Wherever you are, whatever your circumstances, we hope you are finding a way to plug into compassion, kindness, and care during these challenging days. In order to support everyone in our community and beyond, we’re gathering essential mindfulness resources for calm and resilience for everyone. Here’s how the Mindful community is coming together to serve in the days ahead so we can all tap into community, connection, and love.
Free Live Meditation Series
First, we’re kicking off [email protected]. Beginning Thursday, March 19th we’ll be serving live guided meditations on our social channels with experts in the field, including Sharon Salzberg, Mirabai Bush, Rhonda Magee, Bob Stahl, Elaine Smookler, Cara Bradley, Mitch Abblett, Mark Bertin, Barry Boyce, Anne Alexander, and more. Look for [email protected] meditations Mondays, Wednesdays, and Fridays at 3pm ET on our Facebook page. Watch all of the live videos we’ve served so far by clicking here.
Discounted Access to Our Premium Course:
Find Calm and Nourish Resilience
We’re also offering discounted access to our premium mindfulness course, Find Calm and Nourish Resilience.
We hope these expert-guided mindfulness resources can help you and your community find calm, navigate anxiety, and tap into a sense of well-being even as we all engage openly with the challenges of the day. Please freely share access to this premium course with your friends, family, colleagues, friends, followers, and networks.
This course features Zindel Segal on calming your mind, Jessica Morey on nourishing emotional resilience, Judson Brewer on training your brain to break unhealthy habits, Vinny Ferraro on cultivating compassion, Rhonda Magee on being conscious in community, Cara Bradley on mindful movement, and the Holistic Life Foundation crew, Andre Gonzalez, Atman Smith, and Ali Smith, on loving-kindness.
May this course provide a peaceful foundation for you and your community as we all navigate the days and weeks ahead.
Mindfulness Practices for Nourishment and Resilience
A few mindfulness practices to keep handy for the stressful and challenging days and weeks ahead.
The S.T.O.P Practice for Stress — from Elisha Goldstein
Creating space in the day to stop, come down from the worried mind, and get back into the present moment has been shown to be enormously helpful in mitigating the negative effects of our stress response. When we drop into the present, we’re more likely to gain perspective and see that we have the power to regulate our response to pressure.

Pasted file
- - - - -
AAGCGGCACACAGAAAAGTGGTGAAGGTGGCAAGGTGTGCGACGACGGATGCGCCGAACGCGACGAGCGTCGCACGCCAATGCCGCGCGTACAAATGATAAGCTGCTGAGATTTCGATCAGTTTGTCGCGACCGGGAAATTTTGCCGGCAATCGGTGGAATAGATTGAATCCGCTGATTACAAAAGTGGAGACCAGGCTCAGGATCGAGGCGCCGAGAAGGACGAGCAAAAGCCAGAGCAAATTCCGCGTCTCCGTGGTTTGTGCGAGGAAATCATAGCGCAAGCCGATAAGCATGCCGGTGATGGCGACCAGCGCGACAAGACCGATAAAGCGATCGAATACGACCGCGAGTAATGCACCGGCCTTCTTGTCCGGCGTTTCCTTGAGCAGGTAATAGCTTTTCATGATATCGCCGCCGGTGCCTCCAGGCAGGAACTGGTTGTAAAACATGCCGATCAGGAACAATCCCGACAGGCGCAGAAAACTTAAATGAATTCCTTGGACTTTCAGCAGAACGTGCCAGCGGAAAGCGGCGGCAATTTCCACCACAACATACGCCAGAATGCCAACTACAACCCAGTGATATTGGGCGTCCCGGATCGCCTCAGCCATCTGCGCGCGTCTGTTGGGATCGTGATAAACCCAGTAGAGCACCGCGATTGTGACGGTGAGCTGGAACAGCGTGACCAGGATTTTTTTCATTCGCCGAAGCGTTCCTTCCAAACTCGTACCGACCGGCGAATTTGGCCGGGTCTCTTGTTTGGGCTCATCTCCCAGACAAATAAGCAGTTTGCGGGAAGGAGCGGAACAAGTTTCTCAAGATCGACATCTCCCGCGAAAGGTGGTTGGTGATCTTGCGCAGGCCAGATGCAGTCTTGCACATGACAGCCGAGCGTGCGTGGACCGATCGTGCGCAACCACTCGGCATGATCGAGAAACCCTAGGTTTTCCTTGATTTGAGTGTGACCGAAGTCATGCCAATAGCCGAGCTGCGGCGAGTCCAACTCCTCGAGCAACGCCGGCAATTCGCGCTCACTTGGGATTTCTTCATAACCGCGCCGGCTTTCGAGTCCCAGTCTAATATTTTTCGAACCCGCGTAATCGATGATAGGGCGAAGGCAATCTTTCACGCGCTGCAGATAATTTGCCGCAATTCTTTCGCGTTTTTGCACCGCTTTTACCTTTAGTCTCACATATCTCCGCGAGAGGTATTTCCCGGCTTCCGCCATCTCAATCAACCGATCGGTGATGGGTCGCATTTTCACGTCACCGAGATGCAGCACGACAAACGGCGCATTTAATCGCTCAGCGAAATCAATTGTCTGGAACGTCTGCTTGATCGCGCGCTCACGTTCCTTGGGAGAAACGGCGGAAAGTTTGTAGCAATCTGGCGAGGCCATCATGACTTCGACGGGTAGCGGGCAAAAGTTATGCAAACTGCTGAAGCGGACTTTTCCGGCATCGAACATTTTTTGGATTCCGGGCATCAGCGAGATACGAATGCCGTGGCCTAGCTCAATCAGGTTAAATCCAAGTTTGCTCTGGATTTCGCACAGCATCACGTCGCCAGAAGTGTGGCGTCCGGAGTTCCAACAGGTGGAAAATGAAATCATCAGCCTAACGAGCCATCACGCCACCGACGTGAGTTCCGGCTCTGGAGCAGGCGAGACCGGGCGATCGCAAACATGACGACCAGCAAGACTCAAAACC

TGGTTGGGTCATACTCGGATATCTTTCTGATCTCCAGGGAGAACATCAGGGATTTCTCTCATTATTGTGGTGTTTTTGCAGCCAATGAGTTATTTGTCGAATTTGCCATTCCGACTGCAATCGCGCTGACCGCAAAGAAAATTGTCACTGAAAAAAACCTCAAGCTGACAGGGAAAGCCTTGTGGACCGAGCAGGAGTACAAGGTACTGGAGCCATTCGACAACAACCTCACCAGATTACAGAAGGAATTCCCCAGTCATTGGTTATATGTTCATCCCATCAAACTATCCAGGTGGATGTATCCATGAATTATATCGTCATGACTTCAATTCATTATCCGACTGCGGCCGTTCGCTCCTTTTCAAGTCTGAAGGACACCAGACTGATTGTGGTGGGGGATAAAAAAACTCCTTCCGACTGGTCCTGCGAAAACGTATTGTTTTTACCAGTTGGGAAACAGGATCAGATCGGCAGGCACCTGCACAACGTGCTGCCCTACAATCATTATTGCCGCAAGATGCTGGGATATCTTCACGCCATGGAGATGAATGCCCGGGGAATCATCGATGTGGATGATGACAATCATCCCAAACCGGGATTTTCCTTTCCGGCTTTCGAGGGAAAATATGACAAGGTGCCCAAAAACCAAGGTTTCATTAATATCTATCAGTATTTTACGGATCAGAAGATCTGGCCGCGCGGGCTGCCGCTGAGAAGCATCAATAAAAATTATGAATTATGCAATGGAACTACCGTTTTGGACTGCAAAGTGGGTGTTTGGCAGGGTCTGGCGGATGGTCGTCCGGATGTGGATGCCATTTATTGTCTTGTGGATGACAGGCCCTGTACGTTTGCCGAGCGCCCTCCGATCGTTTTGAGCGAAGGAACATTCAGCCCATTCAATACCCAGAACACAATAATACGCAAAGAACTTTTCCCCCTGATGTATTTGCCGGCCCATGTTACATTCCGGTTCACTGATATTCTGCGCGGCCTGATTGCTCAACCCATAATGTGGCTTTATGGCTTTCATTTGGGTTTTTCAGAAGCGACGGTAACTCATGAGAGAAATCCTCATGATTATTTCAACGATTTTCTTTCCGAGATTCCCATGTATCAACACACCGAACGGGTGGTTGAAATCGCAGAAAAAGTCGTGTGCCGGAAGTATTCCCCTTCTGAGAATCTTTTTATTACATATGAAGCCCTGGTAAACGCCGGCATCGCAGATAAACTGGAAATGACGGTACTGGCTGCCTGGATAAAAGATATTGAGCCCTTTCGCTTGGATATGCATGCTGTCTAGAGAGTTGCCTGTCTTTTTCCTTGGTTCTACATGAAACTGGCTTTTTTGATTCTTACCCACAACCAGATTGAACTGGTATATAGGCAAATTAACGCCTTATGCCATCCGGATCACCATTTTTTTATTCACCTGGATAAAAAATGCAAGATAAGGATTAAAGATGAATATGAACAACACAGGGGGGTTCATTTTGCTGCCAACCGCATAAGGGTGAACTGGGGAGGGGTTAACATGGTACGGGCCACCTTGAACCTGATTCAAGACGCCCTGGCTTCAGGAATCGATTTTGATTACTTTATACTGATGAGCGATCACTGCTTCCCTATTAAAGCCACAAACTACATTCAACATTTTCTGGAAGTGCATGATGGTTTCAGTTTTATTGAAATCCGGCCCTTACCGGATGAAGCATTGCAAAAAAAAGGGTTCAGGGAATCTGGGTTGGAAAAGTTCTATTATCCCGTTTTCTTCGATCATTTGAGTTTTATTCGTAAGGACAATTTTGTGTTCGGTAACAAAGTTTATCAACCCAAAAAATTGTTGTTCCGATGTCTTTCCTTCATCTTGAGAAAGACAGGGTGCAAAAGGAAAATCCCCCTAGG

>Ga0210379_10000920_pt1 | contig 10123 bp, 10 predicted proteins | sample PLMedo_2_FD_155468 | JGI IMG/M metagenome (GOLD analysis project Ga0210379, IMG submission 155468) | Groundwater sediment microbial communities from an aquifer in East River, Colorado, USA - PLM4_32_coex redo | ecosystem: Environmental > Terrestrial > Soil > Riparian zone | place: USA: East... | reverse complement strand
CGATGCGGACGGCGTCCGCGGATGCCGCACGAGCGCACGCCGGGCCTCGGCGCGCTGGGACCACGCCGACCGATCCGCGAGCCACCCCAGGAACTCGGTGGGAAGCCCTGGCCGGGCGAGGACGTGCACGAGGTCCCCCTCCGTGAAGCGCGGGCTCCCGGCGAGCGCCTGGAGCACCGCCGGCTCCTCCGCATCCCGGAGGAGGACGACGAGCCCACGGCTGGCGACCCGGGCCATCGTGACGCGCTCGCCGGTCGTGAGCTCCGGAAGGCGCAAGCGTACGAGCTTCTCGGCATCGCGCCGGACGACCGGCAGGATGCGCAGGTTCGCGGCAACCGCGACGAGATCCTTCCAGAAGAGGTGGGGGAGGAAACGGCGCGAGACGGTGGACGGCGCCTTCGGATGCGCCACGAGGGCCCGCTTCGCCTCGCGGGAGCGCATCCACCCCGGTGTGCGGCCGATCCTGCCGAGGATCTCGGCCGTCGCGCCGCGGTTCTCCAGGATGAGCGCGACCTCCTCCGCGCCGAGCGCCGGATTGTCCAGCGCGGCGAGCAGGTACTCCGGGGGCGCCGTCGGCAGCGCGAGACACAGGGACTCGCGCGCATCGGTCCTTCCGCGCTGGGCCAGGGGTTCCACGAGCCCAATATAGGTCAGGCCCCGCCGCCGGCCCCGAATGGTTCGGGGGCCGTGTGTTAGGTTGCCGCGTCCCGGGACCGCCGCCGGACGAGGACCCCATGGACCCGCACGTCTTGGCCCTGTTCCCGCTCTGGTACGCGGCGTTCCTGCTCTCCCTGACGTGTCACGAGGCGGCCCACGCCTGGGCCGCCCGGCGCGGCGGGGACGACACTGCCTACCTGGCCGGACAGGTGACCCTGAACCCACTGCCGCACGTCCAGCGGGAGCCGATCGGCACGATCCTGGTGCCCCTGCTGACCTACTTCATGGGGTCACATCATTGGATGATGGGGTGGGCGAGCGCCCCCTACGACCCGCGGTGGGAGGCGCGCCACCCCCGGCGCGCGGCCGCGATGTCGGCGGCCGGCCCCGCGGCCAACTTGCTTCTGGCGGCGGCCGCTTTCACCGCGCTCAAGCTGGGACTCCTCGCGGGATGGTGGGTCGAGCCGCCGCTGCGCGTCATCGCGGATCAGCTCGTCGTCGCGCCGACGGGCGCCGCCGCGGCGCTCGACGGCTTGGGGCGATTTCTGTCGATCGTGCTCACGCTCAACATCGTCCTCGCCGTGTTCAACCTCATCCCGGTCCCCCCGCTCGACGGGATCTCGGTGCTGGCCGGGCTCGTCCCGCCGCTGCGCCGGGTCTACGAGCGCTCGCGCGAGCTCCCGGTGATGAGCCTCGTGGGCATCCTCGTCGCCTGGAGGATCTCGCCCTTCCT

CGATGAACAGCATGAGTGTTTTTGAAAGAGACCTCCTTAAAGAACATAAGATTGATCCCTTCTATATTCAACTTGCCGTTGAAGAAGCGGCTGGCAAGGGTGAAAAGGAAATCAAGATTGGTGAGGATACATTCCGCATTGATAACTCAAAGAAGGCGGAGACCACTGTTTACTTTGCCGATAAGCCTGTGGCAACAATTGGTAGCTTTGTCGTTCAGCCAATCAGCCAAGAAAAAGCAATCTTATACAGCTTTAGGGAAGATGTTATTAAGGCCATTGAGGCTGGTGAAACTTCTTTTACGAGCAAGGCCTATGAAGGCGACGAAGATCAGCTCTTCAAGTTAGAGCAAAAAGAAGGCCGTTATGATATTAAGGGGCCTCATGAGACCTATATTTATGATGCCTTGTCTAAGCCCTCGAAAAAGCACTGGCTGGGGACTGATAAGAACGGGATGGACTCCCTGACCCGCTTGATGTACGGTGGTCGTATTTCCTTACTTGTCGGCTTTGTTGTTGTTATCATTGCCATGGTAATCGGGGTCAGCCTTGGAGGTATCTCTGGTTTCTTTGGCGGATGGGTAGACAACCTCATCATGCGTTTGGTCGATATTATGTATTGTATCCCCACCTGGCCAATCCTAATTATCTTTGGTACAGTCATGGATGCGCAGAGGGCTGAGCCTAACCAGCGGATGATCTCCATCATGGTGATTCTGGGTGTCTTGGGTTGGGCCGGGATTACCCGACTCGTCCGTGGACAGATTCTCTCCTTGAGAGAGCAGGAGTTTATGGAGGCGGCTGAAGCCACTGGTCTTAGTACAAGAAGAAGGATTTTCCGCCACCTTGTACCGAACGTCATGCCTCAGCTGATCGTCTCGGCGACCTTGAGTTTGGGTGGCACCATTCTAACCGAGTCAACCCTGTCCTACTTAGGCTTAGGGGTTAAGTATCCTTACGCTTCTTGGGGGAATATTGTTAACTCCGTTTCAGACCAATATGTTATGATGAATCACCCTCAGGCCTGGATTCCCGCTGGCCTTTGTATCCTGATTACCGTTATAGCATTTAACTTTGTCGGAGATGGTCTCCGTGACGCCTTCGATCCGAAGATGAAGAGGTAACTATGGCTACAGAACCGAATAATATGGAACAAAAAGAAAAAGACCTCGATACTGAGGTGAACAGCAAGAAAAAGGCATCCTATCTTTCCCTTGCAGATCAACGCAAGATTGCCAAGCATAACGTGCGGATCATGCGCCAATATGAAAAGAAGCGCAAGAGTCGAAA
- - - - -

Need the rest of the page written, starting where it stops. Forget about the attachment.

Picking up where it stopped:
Here’s a short practice you can weave into your day to step into that space between stimulus and response.
A Guided S.T.O.P. Practice for Stress
From Elisha Goldstein
S = Stop
Stop what you’re doing right now, get in a comfortable position, either seated or lying down.
T = Take
Take a few deep breaths. Maybe in through the nose initially, and then out through the mouth. With each exhalation allow your body to soften a bit more. As long as you’re here with the breath right now, allow your body to settle into its natural rhythm of breathing. Breathe in and sense the breath coming in. Breath out and sense the breath going out. Allow your body to take the breath it needs in its natural rhythm of being alive.
O = Observe
Begin to observe your body, noticing if there’s any tension or tightness anywhere, including the face. If you do notice any of that just allow it to soften, or just mindfully adjust your body as it feels like it needs to. Be aware of how you’re feeling emotionally right now. If there’s a sense of calm or ease, maybe some restlessness or irritation, or maybe even sadness. Or you could be feeling neutral. Whatever’s there, see if you can be aware of it and notice how it feels physically in the body. Continue to observe yourself physically and emotionally in this moment, just letting things be. Be aware of and observe your mind right now, noticing if it seems distracted or cluttered or if it seems like it’s settling into being here. Either way, it’s OK—the “o” of observe is just to allow us to be aware of our experience in the moment; physically, emotionally, and mentally. The moment we notice that our mind is off is a moment we’re present. Settle in, be aware of the fullness of your experience physically, emotionally, and mentally, and just let be.
Proceed is just dropping the question of: “What’s most important for me to pay attention to right now?” or “What am I needing right now?” Allow whatever answer is there to simply percolate and arise. Proceed with that in this next moment. Always remember to acknowledge yourself for taking this time. This is a great act of self-care; take the final moment to acknowledge yourself for taking this time.
Feeling Isolated? Try this 20-minute Connection Practice — From Bob Stahl
The “web of life” meditation helps dissolve the illusion of that we are all separate by cultivating feelings of safety, compassion, and love. Over time, this practice will increase your feelings of connection not only to yourself, but also to your family, friends, work associates, and fellow living beings, the world around you, and the universe.